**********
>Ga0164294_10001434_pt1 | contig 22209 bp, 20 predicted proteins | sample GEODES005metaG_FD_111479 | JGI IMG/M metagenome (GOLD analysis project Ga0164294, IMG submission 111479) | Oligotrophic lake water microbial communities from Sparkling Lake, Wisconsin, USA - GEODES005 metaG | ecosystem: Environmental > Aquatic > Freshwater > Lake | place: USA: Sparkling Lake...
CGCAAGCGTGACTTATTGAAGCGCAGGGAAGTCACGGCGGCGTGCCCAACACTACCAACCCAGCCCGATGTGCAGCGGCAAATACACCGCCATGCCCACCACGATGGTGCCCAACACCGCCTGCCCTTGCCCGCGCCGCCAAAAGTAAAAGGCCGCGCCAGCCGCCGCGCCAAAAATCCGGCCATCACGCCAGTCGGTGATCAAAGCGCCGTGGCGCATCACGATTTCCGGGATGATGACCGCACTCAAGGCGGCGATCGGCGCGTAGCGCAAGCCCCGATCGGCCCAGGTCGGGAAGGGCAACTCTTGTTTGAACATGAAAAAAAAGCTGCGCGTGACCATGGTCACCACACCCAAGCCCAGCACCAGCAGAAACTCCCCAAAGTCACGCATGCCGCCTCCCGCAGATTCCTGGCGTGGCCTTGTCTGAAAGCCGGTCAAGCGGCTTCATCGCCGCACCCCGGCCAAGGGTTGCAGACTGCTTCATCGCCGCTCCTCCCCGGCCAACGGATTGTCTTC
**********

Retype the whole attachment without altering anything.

>Ga0164294_10001434_pt1 | contig 22209 bp, 20 predicted proteins | sample GEODES005metaG_FD_111479 | JGI IMG/M metagenome (GOLD analysis project Ga0164294, IMG submission 111479) | Oligotrophic lake water microbial communities from Sparkling Lake, Wisconsin, USA - GEODES005 metaG | ecosystem: Environmental > Aquatic > Freshwater > Lake | place: USA: Sparkling Lake...
CGCAAGCGTGACTTATTGAAGCGCAGGGAAGTCACGGCGGCGTGCCCAACACTACCAACCCAGCCCGATGTGCAGCGGCAAATACACCGCCATGCCCACCACGATGGTGCCCAACACCGCCTGCCCTTGCCCGCGCCGCCAAAAGTAAAAGGCCGCGCCAGCCGCCGCGCCAAAAATCCGGCCATCACGCCAGTCGGTGATCAAAGCGCCGTGGCGCATCACGATTTCCGGGATGATGACCGCACTCAAGGCGGCGATCGGCGCGTAGCGCAAGCCCCGATCGGCCCAGGTCGGGAAGGGCAACTCTTGTTTGAACATGAAAAAAAAGCTGCGCGTGACCATGGTCACCACACCCAAGCCCAGCACCAGCAGAAACTCCCCAAAGTCACGCATGCCGCCTCCCGCAGATTCCTGGCGTGGCCTTGTCTGAAAGCCGGTCAAGCGGCTTCATCGCCGCACCCCGGCCAAGGGTTGCAGACTGCTTCATCGCCGCTCCTCCCCGGCCAACGGATTGTCTTC